With the annual return of The Armory Show to the Piers on the West Side of Manhattan, so too comes the annual opening of the SPRING/BREAK Art Show, the adventurous, curator-driven program that takes up space at a pop-up location for a week of compelling and unique exhibitions and projects. The fair’s playful reputation and emphasis on young artists and curators welcomed a striking intersection of styles and practices, yet one that seemed to frequently play on witty inversion or twists on the banal. Given the size and scale of the proceedings around it, SPRING/BREAK has edged out an impressive niche for itself among the bustle of Armory Week, a space where exploration and adventurousness seem to win out over the sales-focused proceedings of its bigger sister fairs around New York. One can only hope that this sense of the unexpected continues to sit at the core of its mission, offering a refreshing respite from the all too familiar fair fatigue of the week.
This year, the fair has once again changed locations, taking over a full floor of a building in UN Plaza, a particularly compelling choice that places it directly adjacent from Trump World Tower. The location makes for a particularly strong framing mechanism for the show, which this year takes the theme “FACT AND FICTION.” “The 2019 exhibition aims for works dealing with self-mythology, history, memory, cultural conspiracy, propaganda, appropriation, psychedelia, and/or a focus on subjects related to the utterly un-provable—the occult, religious, pseudoscientific, and pseudohistorical, pseudepigraphica to mythopoetica,” the show statement reads. “SPRING/BREAK Art Show 2019 will explore exhibitions that contend with this tug of war between real and unreal, symbolic and literal, fact and fiction, for-real and ideal.”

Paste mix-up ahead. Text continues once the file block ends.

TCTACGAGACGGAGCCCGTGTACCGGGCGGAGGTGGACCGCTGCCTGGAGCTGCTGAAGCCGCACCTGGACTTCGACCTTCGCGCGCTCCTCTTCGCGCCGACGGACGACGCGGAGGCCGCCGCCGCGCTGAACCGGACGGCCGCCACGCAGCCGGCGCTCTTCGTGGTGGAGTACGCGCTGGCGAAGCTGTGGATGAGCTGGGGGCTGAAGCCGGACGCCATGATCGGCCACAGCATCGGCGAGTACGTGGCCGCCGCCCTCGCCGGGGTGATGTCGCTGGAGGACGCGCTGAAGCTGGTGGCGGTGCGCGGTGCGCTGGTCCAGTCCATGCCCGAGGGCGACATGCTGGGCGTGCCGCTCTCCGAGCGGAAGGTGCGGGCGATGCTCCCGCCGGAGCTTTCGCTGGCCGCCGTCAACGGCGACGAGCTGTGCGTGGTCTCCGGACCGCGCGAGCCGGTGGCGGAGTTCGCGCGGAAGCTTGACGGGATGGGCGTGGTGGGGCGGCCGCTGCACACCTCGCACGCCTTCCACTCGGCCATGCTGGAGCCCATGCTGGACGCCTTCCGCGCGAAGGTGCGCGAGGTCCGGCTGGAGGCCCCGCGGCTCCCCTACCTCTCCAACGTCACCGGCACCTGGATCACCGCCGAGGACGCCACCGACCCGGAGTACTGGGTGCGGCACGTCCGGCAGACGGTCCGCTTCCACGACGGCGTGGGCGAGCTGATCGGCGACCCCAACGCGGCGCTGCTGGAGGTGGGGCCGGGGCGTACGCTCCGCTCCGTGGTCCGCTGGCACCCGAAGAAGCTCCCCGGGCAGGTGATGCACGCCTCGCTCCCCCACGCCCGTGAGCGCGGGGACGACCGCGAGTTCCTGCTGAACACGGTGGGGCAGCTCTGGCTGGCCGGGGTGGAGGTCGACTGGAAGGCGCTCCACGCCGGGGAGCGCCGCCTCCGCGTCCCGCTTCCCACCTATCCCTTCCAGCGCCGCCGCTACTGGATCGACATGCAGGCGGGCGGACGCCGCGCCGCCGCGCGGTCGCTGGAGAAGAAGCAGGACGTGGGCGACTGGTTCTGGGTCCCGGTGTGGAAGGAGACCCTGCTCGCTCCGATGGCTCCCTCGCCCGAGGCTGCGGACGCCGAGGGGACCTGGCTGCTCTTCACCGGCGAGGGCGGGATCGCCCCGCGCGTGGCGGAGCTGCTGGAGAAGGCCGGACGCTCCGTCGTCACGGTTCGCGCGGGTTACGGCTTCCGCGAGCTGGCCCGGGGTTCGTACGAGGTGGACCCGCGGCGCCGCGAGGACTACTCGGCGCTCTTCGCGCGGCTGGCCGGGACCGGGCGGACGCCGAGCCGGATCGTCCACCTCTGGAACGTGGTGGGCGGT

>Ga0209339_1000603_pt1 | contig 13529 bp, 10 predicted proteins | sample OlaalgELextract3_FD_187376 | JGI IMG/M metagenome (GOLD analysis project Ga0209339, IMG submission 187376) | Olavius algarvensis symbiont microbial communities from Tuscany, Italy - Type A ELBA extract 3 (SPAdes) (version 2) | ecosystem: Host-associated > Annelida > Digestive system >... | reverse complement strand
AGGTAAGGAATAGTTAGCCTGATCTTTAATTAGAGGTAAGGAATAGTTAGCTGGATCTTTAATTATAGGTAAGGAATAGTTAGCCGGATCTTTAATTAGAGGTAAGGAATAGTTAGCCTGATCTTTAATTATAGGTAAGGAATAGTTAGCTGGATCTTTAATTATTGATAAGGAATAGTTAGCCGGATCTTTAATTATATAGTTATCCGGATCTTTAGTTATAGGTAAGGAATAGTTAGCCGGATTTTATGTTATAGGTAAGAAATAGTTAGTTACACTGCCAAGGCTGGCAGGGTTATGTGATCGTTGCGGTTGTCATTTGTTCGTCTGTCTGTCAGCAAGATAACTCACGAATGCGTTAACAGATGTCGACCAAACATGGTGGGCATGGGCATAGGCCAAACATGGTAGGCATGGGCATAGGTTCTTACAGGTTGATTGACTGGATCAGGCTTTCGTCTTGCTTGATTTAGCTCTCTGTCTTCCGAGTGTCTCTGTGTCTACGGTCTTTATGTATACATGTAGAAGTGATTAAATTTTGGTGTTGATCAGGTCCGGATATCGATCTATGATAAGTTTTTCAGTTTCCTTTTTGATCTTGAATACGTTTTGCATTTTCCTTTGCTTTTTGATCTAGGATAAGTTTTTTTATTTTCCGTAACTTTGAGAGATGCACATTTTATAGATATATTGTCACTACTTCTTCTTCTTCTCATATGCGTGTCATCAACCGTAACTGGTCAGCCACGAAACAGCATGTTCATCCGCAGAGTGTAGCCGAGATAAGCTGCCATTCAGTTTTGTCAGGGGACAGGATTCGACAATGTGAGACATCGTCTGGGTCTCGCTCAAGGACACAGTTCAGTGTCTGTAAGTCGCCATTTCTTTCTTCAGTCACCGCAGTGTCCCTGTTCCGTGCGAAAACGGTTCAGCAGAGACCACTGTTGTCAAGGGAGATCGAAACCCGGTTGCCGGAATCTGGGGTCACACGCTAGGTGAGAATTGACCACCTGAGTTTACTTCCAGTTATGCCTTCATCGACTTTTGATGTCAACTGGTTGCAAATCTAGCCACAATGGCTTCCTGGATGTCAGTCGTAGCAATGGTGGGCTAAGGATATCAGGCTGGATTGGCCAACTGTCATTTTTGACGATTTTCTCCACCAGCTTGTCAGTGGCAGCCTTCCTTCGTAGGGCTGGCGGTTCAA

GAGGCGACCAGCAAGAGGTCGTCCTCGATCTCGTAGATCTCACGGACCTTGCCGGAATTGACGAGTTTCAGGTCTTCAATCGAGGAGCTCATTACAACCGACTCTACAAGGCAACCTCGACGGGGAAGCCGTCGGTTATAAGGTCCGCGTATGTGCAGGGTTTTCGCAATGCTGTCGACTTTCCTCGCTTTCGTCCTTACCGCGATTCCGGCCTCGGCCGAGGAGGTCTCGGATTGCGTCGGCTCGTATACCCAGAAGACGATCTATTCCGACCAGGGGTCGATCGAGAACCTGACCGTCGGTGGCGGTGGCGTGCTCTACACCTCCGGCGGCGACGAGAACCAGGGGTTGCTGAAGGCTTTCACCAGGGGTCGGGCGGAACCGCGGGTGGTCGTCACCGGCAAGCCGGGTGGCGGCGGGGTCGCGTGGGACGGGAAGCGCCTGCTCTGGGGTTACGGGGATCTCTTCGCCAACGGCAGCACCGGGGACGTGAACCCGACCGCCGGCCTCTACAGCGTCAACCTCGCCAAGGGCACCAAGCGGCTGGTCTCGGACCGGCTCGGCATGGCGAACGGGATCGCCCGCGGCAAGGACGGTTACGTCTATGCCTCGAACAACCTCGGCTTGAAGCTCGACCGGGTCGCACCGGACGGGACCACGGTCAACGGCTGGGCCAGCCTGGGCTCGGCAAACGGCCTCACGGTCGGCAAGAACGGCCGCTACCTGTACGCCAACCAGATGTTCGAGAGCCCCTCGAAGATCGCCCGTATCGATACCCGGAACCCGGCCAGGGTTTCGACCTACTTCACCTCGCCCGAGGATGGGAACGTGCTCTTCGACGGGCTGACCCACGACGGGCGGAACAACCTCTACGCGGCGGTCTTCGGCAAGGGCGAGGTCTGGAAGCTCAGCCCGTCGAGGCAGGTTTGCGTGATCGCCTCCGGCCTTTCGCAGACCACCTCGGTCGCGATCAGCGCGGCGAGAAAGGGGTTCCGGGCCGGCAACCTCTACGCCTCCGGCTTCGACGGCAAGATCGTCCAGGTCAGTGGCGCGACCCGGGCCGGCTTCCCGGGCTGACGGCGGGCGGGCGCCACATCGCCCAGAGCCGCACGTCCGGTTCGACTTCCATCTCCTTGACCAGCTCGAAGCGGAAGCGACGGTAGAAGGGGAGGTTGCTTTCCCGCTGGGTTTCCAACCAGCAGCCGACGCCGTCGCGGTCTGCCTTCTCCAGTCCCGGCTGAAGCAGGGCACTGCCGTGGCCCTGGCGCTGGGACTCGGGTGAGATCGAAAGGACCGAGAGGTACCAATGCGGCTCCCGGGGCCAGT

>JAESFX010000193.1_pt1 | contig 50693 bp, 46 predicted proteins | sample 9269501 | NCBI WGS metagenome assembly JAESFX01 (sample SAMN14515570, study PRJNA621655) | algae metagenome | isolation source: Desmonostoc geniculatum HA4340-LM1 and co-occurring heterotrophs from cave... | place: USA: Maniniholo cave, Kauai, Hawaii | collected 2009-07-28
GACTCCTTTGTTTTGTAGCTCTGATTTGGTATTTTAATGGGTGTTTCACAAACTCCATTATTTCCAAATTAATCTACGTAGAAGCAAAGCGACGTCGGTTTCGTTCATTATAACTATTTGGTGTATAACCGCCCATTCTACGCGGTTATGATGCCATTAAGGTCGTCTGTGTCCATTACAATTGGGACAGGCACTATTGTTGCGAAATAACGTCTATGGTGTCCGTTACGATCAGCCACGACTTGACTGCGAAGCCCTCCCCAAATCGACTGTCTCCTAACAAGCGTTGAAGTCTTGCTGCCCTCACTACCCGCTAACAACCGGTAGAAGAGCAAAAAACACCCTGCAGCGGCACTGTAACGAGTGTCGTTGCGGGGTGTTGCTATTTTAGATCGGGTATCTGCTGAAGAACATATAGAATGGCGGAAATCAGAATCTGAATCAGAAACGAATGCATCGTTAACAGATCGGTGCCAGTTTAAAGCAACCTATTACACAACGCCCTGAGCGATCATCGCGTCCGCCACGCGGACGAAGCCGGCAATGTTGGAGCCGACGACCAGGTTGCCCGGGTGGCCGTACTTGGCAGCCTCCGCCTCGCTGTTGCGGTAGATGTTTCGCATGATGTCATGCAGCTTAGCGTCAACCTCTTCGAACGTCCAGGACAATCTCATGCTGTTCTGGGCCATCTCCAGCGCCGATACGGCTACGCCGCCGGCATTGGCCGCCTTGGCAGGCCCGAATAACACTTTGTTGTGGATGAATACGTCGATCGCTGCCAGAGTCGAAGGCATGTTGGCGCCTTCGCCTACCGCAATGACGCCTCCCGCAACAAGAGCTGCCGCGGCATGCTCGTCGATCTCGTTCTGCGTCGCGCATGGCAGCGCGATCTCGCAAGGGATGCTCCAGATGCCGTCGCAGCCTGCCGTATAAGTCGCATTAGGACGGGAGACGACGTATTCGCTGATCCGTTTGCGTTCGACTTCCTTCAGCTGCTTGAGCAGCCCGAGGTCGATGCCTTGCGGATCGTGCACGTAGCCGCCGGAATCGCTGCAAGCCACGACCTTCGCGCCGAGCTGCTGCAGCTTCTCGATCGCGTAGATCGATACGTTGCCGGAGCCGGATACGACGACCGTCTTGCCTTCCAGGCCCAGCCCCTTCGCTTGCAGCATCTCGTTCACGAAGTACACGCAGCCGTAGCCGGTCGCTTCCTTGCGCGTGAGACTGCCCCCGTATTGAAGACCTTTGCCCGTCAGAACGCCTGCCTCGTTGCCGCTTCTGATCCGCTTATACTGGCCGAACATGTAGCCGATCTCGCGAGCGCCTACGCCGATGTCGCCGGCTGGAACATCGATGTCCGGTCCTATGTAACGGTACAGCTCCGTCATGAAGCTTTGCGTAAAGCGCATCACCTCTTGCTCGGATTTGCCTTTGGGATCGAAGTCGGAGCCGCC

With that in mind, the show’s prompts took on an intriguing range of subject matters. There were experimentations with the otherworldly, like artist David B. Smith’s strange fabric characters, mounted in a grid-based booth design that seemed to mix a ghastly, paranormal world with a vaguely retro-futuristic aesthetic, while artist CJ Hendry’s massive pill bottle, filled with swirling clouds of fake money, made for a more direct investigation on the deception and greed of the pharmaceutical industry and its marketing of addictive painkillers. Also particularly resonant this year were issues of women’s rights and the politics of the art world in the months following the #MeToo movement. There was Rachel Lee Hovnanian’s Taped Shut, a booth filled with strands of tape across the walls and across the face of a cherubic model, while Shona McAndrew’s vulnerable bedroom installation depicting the artist and her boyfriend engaged in sexual congress was an immediate standout, bringing together a frank depiction of sexuality in conversation with concepts of body image and media framings of the human form.
All told, it’s no wonder that SPRING/BREAK has continued to build on its compelling offering as a fair over the past few years. Encouraging exploration and the unexpected as a welcome counterpoint to the Armory Show and its high-gloss counterparts, SPRING/BREAK is a colorful reminder of the power and joy art can have away from the sterile aisles of rote fair events.
The fair closes March 11th.
– D. Creahan